The new offerings come one year before the complexity of the regulatory landscape in Europe will shift. Beginning next May, the EU will implement a new regulation governing clinical trials, which was adopted last year and which replaces a previous EU Directive.
inVentiv claims that the new regulation could “spark confusion” around the conducting of non-interventional trials, which are also known as observational studies.
Stuart McCully, global regulatory expert at inVentiv, told us that the regulation “initially says quite clearly that it does not apply to non-interventional studies. But then it does,” and that’s where the complications arise.
In Europe there has been “continuing, unresolved debate” over what constitutes a non-interventional study, and in an effort to help resolve that debate, the new regulation creates a new category of research, called the “low intervention clinical trial,” McCully said.
But the definition of a “low intervention clinical trial” in the new regulation “is exactly the same as the definition of a non-interventional study -- with one difference… ‘additional diagnostic or monitoring procedures (that) do not pose more than minimal additional risk or burden to the safety of the subjects compared to normal clinical practice in any Member state concerned.’”
However, according to McCully, there is no consensus among EU countries on what “additional diagnostic or monitoring procedures” means. “In one country, a request for a detailed questionnaire or a single additional blood draw may be considered an unacceptable additional burden and cause an NIS to suddenly become a ‘low intervention clinical trial.’ In a neighboring country, that same blood draw might not be considered burdensome at all – and so the research is classified as an NIS,” he added.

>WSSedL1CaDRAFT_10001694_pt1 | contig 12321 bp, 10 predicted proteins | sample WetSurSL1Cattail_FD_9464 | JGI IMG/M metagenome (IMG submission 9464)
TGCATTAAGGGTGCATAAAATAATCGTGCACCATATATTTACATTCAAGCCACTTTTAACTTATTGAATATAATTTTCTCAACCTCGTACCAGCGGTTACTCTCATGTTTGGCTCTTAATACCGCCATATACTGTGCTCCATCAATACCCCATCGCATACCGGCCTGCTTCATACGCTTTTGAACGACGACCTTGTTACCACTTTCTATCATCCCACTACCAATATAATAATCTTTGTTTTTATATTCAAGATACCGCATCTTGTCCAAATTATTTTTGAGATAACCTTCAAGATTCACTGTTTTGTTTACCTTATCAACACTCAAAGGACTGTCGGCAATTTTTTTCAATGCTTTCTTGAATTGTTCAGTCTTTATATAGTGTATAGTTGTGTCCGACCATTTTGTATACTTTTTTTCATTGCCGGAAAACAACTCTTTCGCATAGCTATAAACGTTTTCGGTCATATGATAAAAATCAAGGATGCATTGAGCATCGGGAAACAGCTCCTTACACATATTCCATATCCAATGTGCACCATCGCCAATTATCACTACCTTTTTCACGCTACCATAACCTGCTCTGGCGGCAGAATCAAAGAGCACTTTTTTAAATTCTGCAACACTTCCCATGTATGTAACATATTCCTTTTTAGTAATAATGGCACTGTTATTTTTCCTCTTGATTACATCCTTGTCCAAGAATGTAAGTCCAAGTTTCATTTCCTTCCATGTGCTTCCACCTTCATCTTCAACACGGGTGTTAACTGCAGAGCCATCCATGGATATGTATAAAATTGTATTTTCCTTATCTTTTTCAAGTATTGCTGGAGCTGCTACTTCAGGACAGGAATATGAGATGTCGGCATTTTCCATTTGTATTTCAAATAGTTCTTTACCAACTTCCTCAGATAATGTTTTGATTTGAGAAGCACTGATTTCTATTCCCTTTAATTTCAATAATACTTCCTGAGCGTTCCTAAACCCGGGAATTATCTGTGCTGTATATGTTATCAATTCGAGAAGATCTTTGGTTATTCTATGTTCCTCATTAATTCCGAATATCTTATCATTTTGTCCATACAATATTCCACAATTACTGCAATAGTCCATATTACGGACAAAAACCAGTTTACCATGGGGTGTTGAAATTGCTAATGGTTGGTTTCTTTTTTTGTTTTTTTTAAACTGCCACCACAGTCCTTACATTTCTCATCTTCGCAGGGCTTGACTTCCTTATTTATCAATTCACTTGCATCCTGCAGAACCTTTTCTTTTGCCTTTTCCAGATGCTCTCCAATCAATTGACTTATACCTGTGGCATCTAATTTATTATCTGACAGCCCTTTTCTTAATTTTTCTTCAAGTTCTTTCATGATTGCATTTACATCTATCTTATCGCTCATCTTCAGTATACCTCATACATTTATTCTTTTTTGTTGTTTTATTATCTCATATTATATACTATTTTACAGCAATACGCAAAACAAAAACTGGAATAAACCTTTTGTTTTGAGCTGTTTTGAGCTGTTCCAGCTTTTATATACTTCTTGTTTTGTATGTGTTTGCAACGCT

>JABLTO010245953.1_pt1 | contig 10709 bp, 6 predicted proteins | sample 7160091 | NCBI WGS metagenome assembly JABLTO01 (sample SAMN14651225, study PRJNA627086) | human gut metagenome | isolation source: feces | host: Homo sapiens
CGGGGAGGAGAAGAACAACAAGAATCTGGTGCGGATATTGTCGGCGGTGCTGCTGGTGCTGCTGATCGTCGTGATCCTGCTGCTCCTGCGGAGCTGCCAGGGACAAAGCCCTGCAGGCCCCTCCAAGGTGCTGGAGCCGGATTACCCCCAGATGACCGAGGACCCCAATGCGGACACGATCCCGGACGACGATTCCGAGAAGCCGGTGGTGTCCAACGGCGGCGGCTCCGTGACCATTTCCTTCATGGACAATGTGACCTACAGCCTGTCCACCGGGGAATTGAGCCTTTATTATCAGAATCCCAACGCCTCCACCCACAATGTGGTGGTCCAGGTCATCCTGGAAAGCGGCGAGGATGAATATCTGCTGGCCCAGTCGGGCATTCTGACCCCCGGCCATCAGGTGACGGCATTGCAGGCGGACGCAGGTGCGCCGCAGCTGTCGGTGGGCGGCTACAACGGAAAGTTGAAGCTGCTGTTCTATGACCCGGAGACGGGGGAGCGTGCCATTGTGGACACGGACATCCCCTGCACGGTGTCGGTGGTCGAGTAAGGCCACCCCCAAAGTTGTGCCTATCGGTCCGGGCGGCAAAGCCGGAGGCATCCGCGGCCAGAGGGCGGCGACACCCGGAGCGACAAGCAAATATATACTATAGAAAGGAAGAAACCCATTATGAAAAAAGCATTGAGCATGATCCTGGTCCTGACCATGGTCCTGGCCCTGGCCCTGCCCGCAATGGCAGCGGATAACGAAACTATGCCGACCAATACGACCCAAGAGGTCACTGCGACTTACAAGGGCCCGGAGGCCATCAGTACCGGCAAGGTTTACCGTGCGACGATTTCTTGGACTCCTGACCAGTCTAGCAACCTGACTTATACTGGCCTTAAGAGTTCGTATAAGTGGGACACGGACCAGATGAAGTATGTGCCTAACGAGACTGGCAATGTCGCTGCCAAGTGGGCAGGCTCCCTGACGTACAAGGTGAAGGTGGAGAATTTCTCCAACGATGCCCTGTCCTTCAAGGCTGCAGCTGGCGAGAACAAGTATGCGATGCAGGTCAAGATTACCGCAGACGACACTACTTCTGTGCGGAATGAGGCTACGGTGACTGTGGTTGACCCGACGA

As far as what companies need to do to prepare for the changes in the new regulation, McCully said: “First, they need to be aware of the changes coming and the implications for the studies they have planned. Organizations that expect and prepare for a regulatory environment in flux are more likely to marshal their resources, call in experts and be aware of the specific, potential pitfalls to be avoided. Companies also should be lobbying for greater clarity from the EU because non-interventional studies have never been more important to the success of a drug or manufacturer. Payers around the world are looking to drug companies for real-world data to aid in their approval and reimbursement decisions.”
Clients of the new inVentiv services will also have access to an NIS Regulatory Intelligence Database, the first of its kind.
“inVentiv Health’s NIS Regulatory Intelligence Database gives biopharmaceutical clients instant access to real-time data on significant changes in regulation governing non-interventional (observational) studies. This database is the first of its kind and contains links to all regulations and guidelines, submission document templates, data on regulatory bodies, as well as visual process maps and a great deal more essential information for 52 countries,” McCully added.